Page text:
Spryfield, Nova Scotia

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When community members volunteer on one of Habitat’s build sites, they aren’t always aware of the impact they are having on the lives of our Partner Families. Kortney Adams certainly didn’t know that one day of volunteering with Habitat would forever impact her own life.

In 2016, while attending Eastern College, Kortney and her classmates volunteered on one of Habitat NS’s builds, it was there that she first learned about Habitat’s Homeownership Program. With her curiosity peaked, Kortney dug deeper into her research and realized that, through Habitat NS, she could own her own house and provide the stability for her kids that she had been trying to find for years.

Single mum to Kobe, 14, and Keiland, 7, this move will enable Kortney to become a homeowner and create a forever home for her children. “This will give us a home to grow in, allow my children a place to call their own, and make their own.”

As is the case with so many of our Habitat Partner Families, it seems there is nothing Kortney wouldn’t do to give her children a better life. With a paralegal diploma from Eastern College and working full-time, Kortney is continuing pursue her education taking classes at Dalhousie University. Finding the silver lining of the COVID-19 pandemic is that all of Kortney’s courses have been online which allows her more flexibility to be there when her kids need her.

The Adams’ living situation will be much more manageable and enjoyable for them when they move into their new Habitat home. Each family member will have their own bedroom, and will have the space they need to concentrate on their homework and individual hobbies. Kobe, who likes to do his own thing, is looking forward to having his own space; where Keiland is a very active boy who plays hockey, baseball and basketball but needs a quiet space to unwind. For Kortney, having a safe, decent, affordable house simply means finally being able to settle into something permanent and build some memories together as a family.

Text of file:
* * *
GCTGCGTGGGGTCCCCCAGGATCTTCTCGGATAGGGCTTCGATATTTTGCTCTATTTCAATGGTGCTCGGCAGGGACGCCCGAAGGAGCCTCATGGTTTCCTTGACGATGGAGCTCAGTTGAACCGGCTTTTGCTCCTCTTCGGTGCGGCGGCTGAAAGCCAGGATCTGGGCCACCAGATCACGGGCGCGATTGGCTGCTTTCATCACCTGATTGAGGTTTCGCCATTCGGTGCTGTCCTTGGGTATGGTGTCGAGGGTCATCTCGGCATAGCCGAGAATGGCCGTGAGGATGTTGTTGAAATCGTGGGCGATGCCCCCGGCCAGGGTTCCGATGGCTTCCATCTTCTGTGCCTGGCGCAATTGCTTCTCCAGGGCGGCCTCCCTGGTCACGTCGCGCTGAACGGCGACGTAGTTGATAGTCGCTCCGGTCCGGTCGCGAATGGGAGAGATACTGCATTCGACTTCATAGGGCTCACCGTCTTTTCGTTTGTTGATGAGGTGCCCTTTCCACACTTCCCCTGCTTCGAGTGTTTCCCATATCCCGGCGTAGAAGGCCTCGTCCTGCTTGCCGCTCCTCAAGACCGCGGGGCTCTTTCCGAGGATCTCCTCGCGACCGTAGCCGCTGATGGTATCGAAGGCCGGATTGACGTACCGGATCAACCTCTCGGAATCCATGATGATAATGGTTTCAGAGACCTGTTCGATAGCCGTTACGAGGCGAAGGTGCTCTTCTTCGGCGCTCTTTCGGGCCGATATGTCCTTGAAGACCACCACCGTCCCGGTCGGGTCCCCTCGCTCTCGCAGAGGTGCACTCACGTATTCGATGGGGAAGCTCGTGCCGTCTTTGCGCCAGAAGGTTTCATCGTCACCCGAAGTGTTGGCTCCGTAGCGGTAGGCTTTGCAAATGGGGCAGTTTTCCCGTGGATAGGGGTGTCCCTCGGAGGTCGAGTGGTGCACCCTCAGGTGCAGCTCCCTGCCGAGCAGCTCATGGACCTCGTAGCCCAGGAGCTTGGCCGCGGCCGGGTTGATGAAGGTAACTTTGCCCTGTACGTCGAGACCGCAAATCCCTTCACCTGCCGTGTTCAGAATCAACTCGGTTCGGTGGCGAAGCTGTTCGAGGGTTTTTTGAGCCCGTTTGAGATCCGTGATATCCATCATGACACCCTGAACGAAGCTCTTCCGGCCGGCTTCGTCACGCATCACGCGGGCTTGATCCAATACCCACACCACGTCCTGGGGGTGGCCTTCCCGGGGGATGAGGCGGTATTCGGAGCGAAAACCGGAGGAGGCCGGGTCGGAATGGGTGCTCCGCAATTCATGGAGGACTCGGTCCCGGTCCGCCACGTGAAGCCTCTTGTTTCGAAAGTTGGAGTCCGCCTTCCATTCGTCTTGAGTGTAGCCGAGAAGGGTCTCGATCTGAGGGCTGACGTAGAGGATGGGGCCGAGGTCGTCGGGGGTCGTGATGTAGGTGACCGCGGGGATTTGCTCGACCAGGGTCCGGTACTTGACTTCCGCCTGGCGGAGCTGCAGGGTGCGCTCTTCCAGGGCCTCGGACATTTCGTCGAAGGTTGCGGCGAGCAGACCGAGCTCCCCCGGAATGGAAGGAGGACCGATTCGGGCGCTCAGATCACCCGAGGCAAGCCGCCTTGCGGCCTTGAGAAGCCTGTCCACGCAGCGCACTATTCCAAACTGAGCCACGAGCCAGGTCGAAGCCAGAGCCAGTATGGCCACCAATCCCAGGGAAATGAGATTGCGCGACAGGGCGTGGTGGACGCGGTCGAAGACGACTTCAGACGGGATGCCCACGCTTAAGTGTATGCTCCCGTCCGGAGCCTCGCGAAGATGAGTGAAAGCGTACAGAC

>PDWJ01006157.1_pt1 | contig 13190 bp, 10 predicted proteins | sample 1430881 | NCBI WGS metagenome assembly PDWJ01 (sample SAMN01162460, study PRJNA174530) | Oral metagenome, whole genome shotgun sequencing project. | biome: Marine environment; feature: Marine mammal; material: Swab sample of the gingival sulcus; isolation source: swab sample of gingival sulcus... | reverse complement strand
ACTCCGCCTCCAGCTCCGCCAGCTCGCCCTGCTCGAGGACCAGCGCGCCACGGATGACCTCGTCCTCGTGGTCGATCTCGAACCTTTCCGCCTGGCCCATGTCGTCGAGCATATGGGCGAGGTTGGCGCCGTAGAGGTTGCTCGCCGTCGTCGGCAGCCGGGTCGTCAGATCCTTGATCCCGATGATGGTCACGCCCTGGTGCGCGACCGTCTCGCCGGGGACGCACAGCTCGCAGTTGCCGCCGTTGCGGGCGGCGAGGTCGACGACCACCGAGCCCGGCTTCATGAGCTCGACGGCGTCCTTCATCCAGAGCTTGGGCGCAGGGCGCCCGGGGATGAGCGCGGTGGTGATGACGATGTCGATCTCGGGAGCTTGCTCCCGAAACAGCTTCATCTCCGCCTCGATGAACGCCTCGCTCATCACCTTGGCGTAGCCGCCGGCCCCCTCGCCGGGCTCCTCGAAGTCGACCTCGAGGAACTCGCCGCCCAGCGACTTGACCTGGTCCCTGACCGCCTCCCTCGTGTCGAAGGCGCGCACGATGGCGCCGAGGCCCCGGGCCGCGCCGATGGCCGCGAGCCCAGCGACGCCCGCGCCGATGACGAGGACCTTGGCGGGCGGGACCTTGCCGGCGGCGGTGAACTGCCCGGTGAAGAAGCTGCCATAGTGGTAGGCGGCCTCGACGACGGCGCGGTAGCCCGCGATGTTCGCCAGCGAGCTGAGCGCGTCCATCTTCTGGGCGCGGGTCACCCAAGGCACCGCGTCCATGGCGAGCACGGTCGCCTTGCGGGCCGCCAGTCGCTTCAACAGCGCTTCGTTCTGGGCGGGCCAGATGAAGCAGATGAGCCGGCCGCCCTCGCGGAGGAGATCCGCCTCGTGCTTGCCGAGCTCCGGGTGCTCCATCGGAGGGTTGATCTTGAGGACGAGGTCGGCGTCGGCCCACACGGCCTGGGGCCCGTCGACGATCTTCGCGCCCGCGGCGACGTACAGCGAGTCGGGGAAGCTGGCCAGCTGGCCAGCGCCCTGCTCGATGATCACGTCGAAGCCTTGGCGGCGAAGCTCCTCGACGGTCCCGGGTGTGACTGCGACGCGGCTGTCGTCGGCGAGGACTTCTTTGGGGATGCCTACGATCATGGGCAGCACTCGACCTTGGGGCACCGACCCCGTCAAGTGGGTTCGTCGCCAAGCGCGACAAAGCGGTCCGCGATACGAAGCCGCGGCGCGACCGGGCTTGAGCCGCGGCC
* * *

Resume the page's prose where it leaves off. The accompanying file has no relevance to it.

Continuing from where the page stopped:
Kortney’s sweat-equity volunteer hours have been a family-affair with her children, sister, parents and friends joining her on the build site to help build her home. She has also spent many lunch hours at the ReStore and is working with Habitat NS staff to help promote awareness of Habitat through local schools with the Meaning of Home contest. In her “spare time” Kortney provides support to people going through the family court system. Using her paralegal background, she helps people understand things like what an affidavit is, what paper work they need, and how to navigate a system that is difficult for so many.

While they wait for their house to be completed, the Adams’ family is looking forward to moving, the boys ask their mom regularly “when can we start packing?” They’ve driven by their future home many times, and were able to visit and pick out their rooms. Kobe and Keiland also had the chance to read the messages written on the boards from the volunteers that are building their home – reminding them that their home is built with love, care, and community spirit.

Buying things that are more permanent is something Kortney is looking forward to. “I am so excited to start decorating the house with things I know are going to stay with us for a long time, something we could never do before.”

One of Kortney’s missions is to dispel the myth that Habitat for Humanity gives families a free home. She works to explain that this is a hand up, not a hand out. She brings awareness to people as she moves through her daily life, that Habitat is not giving her a house – she has put in the sweat equity and will pay a mortgage with the help and support of Habitat Nova Scotia.

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